Northern and Southern Moche: The Stylistic Distinctions of Face-Neck Vessels Across Regions


  • Shannon Marie Trono University of Florida



ceramics, arts, moche, museum collections


This essay is an investigation of stylistic differences in the ceramic production of “face-neck” vessels from the Middle Moche Period (400-600 CE) of the Northern and Southern Moche regions. These face-neck vessels are also referred to as effigy vessels or cántaros cara gollete in Andean ceramic classifications. Face-neck vessels take the shape of human bodies where the torso and limbs have been condensed into a large globular mass; on the neck (the spout of the vessel) appears a human face in relief. In this paper, I focus on fineware face-necks rather than utilitarian wares since the majority of the vessels in this discussion originate from monumental funerary complexes for the elite. Face-neck vessels were commonly used to holds liquids like corn beer, which was consumed in ceremonial practices. By comparing vessels produced contemporaneously by Northern and Southern Moche polities, I have developed a set of distinctions in form, surface decoration, and finishing techniques that appear to distinguish each group.  Using these distinctions, I argue that two face-neck vessels from the Harn Museum of Art, which have an unknown provenience, originate from the Southern Moche region between stages III and IV in the Moche ceramic sequence. In the process, I discuss burial practices, the concept of dualism in Moche culture, and the significance of mold technology (with implications for Moche funerary practice). While my research relies heavily on external observation of effigy vessels, I integrate my knowledge and experience as a ceramicist to provide insight on production processes.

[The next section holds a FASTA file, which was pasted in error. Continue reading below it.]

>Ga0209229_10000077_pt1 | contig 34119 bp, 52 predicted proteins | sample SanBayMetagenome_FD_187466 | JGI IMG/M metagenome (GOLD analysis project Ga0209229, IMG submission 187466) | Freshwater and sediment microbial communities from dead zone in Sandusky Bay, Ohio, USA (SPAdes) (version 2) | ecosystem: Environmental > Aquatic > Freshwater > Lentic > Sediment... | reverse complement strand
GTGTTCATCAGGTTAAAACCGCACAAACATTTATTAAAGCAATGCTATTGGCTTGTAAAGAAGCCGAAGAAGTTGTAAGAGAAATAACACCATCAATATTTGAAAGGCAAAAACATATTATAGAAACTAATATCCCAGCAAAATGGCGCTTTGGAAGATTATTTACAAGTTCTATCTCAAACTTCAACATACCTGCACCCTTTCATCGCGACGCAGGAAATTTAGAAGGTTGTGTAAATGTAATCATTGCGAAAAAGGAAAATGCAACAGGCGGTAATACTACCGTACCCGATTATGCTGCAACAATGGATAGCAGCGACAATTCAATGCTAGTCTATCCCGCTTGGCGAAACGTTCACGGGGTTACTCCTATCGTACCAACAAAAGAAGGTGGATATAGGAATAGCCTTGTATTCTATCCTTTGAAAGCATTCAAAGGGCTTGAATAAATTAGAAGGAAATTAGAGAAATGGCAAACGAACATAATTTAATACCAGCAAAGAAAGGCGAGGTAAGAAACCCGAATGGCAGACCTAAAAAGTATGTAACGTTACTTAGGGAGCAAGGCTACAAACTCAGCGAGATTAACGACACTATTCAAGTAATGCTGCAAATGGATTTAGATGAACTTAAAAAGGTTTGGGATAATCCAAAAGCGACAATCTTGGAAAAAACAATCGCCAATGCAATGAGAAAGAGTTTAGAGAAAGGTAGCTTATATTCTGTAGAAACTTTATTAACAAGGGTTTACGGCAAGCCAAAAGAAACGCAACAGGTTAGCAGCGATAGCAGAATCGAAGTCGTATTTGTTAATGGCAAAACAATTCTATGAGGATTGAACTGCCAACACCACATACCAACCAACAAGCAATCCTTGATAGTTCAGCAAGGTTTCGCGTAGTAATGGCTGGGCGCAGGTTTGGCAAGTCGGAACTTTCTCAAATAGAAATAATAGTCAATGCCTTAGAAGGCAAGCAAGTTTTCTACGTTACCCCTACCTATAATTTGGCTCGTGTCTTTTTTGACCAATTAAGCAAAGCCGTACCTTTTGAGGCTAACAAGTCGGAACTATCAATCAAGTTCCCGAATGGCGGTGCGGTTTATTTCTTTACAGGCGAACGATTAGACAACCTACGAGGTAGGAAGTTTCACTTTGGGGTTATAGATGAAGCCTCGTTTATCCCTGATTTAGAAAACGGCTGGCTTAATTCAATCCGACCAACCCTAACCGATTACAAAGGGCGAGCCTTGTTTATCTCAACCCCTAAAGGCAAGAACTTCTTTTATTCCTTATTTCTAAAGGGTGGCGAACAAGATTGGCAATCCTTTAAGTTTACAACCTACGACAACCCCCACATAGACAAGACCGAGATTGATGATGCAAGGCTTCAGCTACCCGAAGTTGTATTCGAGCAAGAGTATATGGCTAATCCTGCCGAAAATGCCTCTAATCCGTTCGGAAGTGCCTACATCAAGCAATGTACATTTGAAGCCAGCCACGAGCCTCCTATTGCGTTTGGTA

Author Biography

Shannon Marie Trono, University of Florida

School of Art and Art History / Senior


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